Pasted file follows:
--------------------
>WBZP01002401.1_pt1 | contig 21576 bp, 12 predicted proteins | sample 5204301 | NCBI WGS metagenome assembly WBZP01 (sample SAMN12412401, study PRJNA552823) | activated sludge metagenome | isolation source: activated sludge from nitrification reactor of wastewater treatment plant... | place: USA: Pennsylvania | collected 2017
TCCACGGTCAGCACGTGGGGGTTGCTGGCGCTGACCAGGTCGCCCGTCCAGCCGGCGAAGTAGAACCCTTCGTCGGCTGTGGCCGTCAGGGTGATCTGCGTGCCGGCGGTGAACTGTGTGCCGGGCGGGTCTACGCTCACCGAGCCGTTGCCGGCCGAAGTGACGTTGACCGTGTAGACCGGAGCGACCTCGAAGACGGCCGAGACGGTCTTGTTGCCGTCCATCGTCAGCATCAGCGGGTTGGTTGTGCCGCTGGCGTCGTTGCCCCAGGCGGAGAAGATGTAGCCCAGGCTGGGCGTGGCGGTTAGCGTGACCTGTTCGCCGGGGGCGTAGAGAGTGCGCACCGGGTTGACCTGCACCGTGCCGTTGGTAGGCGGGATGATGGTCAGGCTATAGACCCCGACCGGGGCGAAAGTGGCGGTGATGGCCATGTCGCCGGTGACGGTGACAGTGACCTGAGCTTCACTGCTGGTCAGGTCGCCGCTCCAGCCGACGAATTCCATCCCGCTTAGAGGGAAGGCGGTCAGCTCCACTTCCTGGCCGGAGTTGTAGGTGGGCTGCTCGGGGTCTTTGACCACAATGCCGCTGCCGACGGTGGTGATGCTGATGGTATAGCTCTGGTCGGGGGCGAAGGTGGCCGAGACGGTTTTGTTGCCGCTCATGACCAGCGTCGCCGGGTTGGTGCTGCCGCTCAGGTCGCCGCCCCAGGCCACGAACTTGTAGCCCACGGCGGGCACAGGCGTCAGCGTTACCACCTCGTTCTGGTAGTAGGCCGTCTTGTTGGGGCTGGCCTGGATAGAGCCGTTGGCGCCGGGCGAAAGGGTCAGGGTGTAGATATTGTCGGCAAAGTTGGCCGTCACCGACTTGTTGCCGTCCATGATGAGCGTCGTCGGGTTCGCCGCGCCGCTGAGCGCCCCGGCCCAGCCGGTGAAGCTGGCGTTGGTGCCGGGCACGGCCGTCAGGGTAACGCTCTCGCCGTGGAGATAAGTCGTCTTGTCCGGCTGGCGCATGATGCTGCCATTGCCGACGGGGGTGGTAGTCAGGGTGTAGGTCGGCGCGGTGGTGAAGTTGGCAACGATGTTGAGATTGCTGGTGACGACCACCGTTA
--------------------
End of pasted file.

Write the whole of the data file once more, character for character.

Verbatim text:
>WBZP01002401.1_pt1 | contig 21576 bp, 12 predicted proteins | sample 5204301 | NCBI WGS metagenome assembly WBZP01 (sample SAMN12412401, study PRJNA552823) | activated sludge metagenome | isolation source: activated sludge from nitrification reactor of wastewater treatment plant... | place: USA: Pennsylvania | collected 2017
TCCACGGTCAGCACGTGGGGGTTGCTGGCGCTGACCAGGTCGCCCGTCCAGCCGGCGAAGTAGAACCCTTCGTCGGCTGTGGCCGTCAGGGTGATCTGCGTGCCGGCGGTGAACTGTGTGCCGGGCGGGTCTACGCTCACCGAGCCGTTGCCGGCCGAAGTGACGTTGACCGTGTAGACCGGAGCGACCTCGAAGACGGCCGAGACGGTCTTGTTGCCGTCCATCGTCAGCATCAGCGGGTTGGTTGTGCCGCTGGCGTCGTTGCCCCAGGCGGAGAAGATGTAGCCCAGGCTGGGCGTGGCGGTTAGCGTGACCTGTTCGCCGGGGGCGTAGAGAGTGCGCACCGGGTTGACCTGCACCGTGCCGTTGGTAGGCGGGATGATGGTCAGGCTATAGACCCCGACCGGGGCGAAAGTGGCGGTGATGGCCATGTCGCCGGTGACGGTGACAGTGACCTGAGCTTCACTGCTGGTCAGGTCGCCGCTCCAGCCGACGAATTCCATCCCGCTTAGAGGGAAGGCGGTCAGCTCCACTTCCTGGCCGGAGTTGTAGGTGGGCTGCTCGGGGTCTTTGACCACAATGCCGCTGCCGACGGTGGTGATGCTGATGGTATAGCTCTGGTCGGGGGCGAAGGTGGCCGAGACGGTTTTGTTGCCGCTCATGACCAGCGTCGCCGGGTTGGTGCTGCCGCTCAGGTCGCCGCCCCAGGCCACGAACTTGTAGCCCACGGCGGGCACAGGCGTCAGCGTTACCACCTCGTTCTGGTAGTAGGCCGTCTTGTTGGGGCTGGCCTGGATAGAGCCGTTGGCGCCGGGCGAAAGGGTCAGGGTGTAGATATTGTCGGCAAAGTTGGCCGTCACCGACTTGTTGCCGTCCATGATGAGCGTCGTCGGGTTCGCCGCGCCGCTGAGCGCCCCGGCCCAGCCGGTGAAGCTGGCGTTGGTGCCGGGCACGGCCGTCAGGGTAACGCTCTCGCCGTGGAGATAAGTCGTCTTGTCCGGCTGGCGCATGATGCTGCCATTGCCGACGGGGGTGGTAGTCAGGGTGTAGGTCGGCGCGGTGGTGAAGTTGGCAACGATGTTGAGATTGCTGGTGACGACCACCGTTA